As drafted, the clause works in the following way: a claimant seeking damages in excess of $75,000 is required to proceed to binding arbitration. Claims of $75,000 or less are not subject to arbitration. The arbitration panel is composed of three members. Each side chooses one member. The two members then select the third, who must be “an officer or director of any entity that operates an aerial adventure park with zip lines in the United States.” If the first two panel members cannot agree on a third, a judge within the District of Vermont shall appoint the third member “utilizing the selection criteria for the neutral as set forth above.”

The plaintiff argued the arbitration clause was unconscionable.

First, he argues that the provision is procedurally unconscionable because it is contained in small print in a contract of adhesion that was presented to him well after he paid for his tickets. Second, he maintains that the arbitration clause is substantively unconscionable because the third arbitrator is required to be an officer or director of another company that operates a zip-line course, thus tilting the arbitration panel in favor of TimberQuest. Finally, he argues that the arbitration clause lacks mutuality because it has no application to a claim by TimberQuest against a customer.

The first argument was small print. This argument is still raised if for no other purpose then to put in the judge and/or juries mind that the contract is a bad thing. However the court found the print size was the same as the rest of the document and had a “conspicuous header.”

The customer’s signature line is on the second page, giving him an opportunity to read the text before signing. Although the agreement was presented to Littlejohn as a preprinted contract with no real opportunity to negotiate the terms, he could have declined to participate in the course and requested his money back if he objected to the arbitration provision.

As the Vermont Supreme Court has repeatedly pointed out, “unequal bargaining power alone will not nullify a contract.”

The plaintiff then argued that because he was not notified he was required to sign a release until he arrived at the site the arbitration clause should be void. However his friend who purchased the tickets was informed of the requirement and because the plaintiff had not objected when presented with the release this argument failed.

The court looked at the arbitration provisions that the arbitrator had to be picked from the zip line industry was unfair. “Courts have long refused to enforce arbitration clauses which call for the appointment of panel members who are likely to harbor a bias in favor of one side or another.”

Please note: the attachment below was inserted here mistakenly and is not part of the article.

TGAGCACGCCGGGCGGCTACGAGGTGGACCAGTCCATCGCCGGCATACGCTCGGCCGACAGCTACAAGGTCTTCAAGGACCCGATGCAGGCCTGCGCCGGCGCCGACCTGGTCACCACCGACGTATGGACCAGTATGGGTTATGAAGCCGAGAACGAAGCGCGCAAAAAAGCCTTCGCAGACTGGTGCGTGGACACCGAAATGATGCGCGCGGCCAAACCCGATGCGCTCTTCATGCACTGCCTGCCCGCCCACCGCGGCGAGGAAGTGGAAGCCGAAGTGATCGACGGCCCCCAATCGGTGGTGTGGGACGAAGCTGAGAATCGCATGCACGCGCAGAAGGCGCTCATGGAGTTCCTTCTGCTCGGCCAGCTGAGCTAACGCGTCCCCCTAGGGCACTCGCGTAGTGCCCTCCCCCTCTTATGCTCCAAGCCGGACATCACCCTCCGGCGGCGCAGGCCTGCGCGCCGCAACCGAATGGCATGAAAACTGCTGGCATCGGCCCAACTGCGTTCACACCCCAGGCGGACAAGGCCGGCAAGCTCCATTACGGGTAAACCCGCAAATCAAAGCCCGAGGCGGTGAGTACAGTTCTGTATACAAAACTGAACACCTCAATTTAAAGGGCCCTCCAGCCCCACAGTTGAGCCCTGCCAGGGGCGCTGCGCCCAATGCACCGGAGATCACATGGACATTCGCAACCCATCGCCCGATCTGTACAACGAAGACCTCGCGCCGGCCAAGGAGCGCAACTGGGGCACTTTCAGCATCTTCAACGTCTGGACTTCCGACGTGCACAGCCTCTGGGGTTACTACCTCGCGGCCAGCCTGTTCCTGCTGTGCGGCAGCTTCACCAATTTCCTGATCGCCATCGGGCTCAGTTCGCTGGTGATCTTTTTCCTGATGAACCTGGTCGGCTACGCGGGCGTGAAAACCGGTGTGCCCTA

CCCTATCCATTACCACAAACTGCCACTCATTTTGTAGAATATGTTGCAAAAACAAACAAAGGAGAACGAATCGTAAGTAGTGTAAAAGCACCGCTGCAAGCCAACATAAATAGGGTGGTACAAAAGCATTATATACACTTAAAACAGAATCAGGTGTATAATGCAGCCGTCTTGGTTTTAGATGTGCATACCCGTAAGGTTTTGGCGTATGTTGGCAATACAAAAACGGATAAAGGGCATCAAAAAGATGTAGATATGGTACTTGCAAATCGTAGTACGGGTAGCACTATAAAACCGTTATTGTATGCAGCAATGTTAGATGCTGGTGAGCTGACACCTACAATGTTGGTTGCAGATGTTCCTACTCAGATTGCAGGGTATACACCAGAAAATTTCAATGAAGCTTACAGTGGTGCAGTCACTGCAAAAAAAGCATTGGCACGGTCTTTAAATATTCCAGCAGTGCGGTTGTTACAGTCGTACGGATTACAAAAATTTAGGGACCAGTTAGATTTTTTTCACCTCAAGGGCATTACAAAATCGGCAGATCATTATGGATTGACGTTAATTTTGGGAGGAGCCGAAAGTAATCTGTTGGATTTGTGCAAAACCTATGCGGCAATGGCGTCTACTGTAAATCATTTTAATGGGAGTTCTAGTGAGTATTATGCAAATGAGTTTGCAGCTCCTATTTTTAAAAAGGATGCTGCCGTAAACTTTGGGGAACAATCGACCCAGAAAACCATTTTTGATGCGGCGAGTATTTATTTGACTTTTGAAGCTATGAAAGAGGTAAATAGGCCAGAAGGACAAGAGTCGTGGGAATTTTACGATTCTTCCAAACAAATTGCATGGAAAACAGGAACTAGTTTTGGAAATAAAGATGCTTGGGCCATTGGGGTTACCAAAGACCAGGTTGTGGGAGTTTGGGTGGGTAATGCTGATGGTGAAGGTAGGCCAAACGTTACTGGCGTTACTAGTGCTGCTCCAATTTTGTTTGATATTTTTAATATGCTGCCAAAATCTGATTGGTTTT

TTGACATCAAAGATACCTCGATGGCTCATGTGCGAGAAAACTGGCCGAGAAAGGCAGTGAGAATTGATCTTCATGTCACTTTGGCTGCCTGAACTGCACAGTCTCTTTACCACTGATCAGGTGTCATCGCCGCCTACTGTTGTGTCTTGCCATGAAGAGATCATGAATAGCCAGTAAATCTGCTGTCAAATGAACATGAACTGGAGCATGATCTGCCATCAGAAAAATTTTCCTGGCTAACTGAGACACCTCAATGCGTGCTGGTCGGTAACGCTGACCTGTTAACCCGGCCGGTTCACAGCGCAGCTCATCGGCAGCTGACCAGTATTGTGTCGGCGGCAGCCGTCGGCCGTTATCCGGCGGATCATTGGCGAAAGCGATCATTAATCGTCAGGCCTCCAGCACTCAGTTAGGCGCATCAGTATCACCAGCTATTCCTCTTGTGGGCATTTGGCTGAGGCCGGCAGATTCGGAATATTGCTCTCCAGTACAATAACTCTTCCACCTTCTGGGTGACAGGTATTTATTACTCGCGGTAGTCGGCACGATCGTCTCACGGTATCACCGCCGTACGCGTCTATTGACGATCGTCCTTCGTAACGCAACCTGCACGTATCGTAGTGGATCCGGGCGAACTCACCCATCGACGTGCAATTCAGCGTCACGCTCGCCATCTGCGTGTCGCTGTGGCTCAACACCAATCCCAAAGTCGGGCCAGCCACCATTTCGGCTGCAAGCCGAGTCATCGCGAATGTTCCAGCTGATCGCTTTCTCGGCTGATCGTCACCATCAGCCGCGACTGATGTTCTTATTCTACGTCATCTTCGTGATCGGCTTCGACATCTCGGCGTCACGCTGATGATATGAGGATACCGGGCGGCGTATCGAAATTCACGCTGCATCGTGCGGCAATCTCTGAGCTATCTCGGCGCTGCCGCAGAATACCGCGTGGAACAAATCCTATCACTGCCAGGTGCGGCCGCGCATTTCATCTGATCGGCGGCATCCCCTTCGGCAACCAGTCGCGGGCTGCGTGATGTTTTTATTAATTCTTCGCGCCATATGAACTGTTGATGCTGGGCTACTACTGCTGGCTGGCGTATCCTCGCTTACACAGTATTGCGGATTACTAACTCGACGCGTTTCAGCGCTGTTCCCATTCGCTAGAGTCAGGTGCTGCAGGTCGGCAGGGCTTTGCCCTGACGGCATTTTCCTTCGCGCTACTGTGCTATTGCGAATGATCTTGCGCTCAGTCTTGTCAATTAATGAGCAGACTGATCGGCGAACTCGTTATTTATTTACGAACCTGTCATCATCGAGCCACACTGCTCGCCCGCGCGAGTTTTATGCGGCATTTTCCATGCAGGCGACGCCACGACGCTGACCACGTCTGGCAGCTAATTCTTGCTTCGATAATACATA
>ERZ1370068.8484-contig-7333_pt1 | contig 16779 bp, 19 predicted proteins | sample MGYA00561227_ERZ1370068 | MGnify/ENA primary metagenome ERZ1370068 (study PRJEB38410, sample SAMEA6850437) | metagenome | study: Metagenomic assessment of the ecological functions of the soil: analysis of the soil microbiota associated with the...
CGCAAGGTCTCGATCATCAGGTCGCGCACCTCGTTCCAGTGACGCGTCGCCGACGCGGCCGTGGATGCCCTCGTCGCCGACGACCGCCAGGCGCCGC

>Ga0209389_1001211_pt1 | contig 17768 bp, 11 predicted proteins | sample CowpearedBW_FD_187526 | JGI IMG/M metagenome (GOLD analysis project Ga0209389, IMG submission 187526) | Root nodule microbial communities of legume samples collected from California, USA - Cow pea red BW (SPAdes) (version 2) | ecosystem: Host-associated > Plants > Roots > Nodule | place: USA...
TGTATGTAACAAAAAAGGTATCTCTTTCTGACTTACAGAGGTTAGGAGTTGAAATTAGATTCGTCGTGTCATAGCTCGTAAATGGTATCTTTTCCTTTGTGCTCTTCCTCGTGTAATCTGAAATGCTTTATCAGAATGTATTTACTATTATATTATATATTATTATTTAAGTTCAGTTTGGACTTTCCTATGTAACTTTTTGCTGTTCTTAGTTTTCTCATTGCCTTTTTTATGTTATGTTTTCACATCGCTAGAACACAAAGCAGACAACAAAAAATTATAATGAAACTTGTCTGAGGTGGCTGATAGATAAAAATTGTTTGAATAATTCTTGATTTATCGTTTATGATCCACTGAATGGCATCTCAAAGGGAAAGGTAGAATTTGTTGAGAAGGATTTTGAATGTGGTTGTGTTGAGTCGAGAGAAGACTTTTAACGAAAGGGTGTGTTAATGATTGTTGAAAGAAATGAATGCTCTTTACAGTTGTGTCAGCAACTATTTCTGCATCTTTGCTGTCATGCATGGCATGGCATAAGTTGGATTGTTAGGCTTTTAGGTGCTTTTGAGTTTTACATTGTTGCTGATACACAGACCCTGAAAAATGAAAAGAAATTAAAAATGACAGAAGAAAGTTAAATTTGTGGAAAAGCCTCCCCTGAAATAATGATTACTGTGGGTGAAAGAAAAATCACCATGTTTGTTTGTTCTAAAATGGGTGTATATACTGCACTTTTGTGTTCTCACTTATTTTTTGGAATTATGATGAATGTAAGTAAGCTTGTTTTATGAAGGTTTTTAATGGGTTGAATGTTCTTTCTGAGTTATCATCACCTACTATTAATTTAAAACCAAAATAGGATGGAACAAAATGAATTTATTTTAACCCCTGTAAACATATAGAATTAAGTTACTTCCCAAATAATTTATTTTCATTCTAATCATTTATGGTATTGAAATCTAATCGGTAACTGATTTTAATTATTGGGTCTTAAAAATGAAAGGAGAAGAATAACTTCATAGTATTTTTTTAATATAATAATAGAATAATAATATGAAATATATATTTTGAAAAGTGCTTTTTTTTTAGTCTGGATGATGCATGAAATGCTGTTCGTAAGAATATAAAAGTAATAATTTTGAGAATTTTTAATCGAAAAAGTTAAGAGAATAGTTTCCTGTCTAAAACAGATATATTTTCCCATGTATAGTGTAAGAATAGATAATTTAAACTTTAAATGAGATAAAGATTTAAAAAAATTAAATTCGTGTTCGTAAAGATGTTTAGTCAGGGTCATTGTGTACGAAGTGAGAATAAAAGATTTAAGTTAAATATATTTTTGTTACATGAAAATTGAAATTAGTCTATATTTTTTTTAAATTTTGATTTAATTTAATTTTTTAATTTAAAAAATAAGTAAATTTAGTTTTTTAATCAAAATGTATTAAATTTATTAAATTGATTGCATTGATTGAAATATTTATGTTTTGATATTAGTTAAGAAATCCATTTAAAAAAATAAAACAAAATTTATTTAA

The agreement did contain a severability clause. This clause states that if one part of the agreement is void then the void section is thrown out but the rest of the agreement is still valid. Here the severability clause saved what defense was left for the defendant.

The contract between the parties includes a severability clause: “To the extent that any portion of this Agreement is deemed to be invalid under the law of the applicable jurisdiction, the remaining portions of the Agreement shall remain binding and available for use by the Host and its counsel in any proceeding.”

This gave the court the power to enforce the arbitration clause by reforming it altering it to fit the law. “The court will enforce the severability clause to strike the provision requiring the choice of a “neutral” arbitrator who is likely to hold a bias in favor of the zip-line industry. The remaining question is the issue of mutuality.”

The plaintiff then argued that the entire agreement was void because it lacked consideration. He paid for the tickets one day and three weeks later had to sign the release. However this failed. Consideration is does not have a time requirement.

Littlejohn argues that the agreement was unsupported by consideration because he was forced to sign it weeks after he had paid for the tickets. This argument is without merit. “[A]ny performance which is bargained for is consideration.” TimberQuest’s performance in this case was allowing Littlejohn to use its adventure zip-line course. In exchange, Littlejohn’s friend paid for their tickets. Upon arrival at the park, he promised that he would submit his claims to arbitration or agree to limit his recovery in court to $75,000.

The court then set the requirements for the parties to proceed.

As reformed by the court, the arbitration provision is valid. Under the agreement, there is no cap on damages if the participant chooses to go to arbitration. If the participant chooses to go to court, he or she agrees to seek $75,000 or less in damages. This court only has jurisdiction over a diversity case if the amount in controversy “exceeds the sum or value of $75,000.” This provision is strictly construed, and does not extend jurisdiction to a claim for an even $75,000. Thus, Littlejohn may not bring suit in this court. The court accordingly dismisses plaintiff’s negligence claims for lack of subject matter jurisdiction and without prejudice to plaintiff’s right to demand arbitration.